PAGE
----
The question that faced the Supreme Court and that the Court failed to answer in Masterpiece Cakeshop was whether the Constitution requires a religious exemption from a general law prohibiting discrimination on the basis of sexual orientation for someone who claims that selling a cake for a same-sex wedding feels like complicity in sinful behavior. Being gay is not just an orientation; it is also about conduct; excluding people who do "gay things" like same-sex marriage thus excludes gay people. It is discrimination.

I have little hope that the Court will answer this question correctly. In fact, I do not expect the Court to pose the question this way at all. Now that the "conduct/status" argument has been revived and converted to conservative ends, I expect to hear it again. 

The Court will, I think, characterize anti-gay bigotry as conduct-based rather than status-based and accordingly as nondiscriminatory. Sure, the conservative majority will say, a state can define refusal to participate in same-sex weddings as "discrimination" within the meaning of state public accommodations laws if it wants to do so, but that's not going to justify overriding anyone's speech or religion. There's a compelling interest in combating real discrimination, the Court will likely say, not this fake sort as defined by state law. The Court will then use this formalism to define constitutionally relevant discrimination narrowly: no one having a same-sex wedding would be able to get a cake from the baker, whether that person was gay or straight; and anyone having an opposite-sex wedding would get a cake from him, whether they are gay or straight. Bigotry magically disappears.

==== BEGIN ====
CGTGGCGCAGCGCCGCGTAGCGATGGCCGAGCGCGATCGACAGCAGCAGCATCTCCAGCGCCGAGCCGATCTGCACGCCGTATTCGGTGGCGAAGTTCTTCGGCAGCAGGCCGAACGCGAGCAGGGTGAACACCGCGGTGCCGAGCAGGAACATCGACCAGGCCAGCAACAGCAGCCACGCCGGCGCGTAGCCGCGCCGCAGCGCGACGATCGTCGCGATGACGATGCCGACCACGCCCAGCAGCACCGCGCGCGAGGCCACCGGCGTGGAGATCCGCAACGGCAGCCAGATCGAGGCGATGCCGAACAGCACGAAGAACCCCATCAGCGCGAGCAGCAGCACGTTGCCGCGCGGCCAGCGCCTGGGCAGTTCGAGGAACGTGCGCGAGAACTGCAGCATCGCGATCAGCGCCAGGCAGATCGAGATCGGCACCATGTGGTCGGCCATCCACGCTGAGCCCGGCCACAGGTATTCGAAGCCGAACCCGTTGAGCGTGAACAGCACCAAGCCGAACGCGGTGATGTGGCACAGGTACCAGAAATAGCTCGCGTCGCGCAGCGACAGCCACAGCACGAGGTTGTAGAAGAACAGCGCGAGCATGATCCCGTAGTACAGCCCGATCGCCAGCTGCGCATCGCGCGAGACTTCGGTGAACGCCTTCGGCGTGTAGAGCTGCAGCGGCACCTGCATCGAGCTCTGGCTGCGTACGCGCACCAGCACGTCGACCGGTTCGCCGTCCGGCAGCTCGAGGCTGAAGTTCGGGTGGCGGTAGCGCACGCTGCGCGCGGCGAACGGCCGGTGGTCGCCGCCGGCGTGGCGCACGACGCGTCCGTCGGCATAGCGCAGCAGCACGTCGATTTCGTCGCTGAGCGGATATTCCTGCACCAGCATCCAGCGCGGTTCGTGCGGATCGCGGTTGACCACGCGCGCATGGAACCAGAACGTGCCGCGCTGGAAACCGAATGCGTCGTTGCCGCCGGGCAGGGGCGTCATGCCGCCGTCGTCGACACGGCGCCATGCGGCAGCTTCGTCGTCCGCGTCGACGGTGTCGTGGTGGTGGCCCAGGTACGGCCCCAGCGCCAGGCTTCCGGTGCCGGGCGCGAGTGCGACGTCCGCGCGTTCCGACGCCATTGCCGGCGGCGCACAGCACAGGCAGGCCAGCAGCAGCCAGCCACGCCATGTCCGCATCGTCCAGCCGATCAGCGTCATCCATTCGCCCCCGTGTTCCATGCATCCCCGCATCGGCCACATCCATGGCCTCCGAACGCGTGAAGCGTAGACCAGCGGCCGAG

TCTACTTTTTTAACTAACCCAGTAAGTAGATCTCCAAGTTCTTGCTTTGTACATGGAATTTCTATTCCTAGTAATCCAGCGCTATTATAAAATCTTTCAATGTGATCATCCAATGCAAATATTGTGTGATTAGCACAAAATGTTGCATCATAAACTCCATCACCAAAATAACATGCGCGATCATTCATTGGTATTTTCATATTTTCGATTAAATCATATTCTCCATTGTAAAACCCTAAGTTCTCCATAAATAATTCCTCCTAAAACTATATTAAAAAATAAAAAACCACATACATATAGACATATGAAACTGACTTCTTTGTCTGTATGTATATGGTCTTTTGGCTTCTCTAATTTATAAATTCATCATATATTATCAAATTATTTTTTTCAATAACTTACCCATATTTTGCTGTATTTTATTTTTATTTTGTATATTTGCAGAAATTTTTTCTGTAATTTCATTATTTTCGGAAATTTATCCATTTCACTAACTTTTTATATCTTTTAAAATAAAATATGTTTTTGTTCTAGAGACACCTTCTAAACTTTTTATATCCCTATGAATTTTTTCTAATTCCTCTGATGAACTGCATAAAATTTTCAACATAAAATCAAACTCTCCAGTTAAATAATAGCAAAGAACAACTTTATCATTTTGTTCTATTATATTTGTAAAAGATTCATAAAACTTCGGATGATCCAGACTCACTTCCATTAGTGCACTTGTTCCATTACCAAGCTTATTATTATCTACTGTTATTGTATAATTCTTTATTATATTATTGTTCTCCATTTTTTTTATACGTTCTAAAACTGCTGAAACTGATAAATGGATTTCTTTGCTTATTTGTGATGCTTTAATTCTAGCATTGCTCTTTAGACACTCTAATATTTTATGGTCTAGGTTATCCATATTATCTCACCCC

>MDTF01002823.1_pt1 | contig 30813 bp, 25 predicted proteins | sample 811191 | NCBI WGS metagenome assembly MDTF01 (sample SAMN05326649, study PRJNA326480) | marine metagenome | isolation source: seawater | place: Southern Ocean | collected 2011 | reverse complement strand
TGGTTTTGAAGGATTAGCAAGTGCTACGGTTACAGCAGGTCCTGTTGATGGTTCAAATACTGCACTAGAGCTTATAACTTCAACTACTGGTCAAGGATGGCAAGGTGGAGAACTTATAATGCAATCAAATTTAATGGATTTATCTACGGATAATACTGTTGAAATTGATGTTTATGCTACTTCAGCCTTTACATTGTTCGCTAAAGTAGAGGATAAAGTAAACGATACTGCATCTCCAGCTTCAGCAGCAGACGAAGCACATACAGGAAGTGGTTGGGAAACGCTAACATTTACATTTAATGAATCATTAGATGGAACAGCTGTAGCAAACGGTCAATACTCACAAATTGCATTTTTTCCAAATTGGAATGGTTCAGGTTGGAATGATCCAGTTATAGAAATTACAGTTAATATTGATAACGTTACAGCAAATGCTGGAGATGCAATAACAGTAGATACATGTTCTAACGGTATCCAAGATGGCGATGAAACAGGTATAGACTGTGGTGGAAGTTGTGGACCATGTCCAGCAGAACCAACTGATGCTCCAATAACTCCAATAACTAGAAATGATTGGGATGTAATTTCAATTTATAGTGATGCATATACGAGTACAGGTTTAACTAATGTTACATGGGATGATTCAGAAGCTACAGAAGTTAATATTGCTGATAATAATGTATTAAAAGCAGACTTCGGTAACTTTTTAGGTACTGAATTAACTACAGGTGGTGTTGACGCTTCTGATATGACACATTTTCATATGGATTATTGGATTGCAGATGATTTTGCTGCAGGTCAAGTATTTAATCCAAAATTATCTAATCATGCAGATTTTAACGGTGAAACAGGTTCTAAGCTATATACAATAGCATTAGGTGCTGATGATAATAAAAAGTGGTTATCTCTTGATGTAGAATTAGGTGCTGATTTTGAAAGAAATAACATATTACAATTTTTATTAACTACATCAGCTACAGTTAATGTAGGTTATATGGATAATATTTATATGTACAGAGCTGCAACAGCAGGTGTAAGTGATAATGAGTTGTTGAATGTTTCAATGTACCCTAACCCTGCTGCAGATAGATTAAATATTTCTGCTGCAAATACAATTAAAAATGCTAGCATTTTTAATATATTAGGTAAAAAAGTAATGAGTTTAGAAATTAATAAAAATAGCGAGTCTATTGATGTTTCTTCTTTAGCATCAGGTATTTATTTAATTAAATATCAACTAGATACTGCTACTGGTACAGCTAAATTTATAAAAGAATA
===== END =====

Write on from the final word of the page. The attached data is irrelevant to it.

If it can, the Court will likely characterize the issue in just this way. And once we are no longer dealing with real discrimination, it becomes an easy call to allow the baker to act in accordance with his religious convictions. The contest, after all, would then be between the desire to purchase a cake for a same-sex wedding and sincerely held religious convictions barring same-sex marriage and barring the expression of approval for same-sex marriage. With no real opponent, the constitutional right to freely exercise one's religion (and to freely speak) would prevail.

Would it be better if the justices said that the baker was engaged in real anti-gay discrimination but was allowed to do that because his religion required it? It would be deeply upsetting, but it would be better, because people who oppose discrimination would know what we are up against.

So maybe the most we can hope for, when someone like the baker in Masterpiece Cakeshop eventually comes before the Court without a distracting and meritless claim of religious animus, is that when the Court invalidates laws prohibiting sexual orientation discrimination--as applied to people religiously opposed to same-sex marriage--it does so plainly and without artifice.